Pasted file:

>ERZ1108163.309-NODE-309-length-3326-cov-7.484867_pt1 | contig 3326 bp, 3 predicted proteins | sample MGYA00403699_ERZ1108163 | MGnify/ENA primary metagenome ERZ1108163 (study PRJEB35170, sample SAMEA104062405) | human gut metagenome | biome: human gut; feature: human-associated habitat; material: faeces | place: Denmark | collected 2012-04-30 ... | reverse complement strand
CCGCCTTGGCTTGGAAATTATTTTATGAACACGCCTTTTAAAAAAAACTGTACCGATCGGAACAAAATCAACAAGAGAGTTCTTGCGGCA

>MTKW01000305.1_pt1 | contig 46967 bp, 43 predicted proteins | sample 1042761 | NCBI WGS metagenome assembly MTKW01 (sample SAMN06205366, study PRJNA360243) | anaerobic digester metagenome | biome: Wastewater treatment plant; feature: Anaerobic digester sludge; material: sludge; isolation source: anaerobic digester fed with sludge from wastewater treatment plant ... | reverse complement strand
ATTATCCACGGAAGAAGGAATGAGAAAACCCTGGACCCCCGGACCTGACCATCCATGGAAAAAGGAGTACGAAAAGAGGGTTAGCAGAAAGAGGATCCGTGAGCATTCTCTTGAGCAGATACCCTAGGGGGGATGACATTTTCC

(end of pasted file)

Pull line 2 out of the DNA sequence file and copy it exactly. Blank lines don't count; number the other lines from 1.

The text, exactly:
CCGCCTTGGCTTGGAAATTATTTTATGAACACGCCTTTTAAAAAAAACTGTACCGATCGGAACAAAATCAACAAGAGAGTTCTTGCGGCA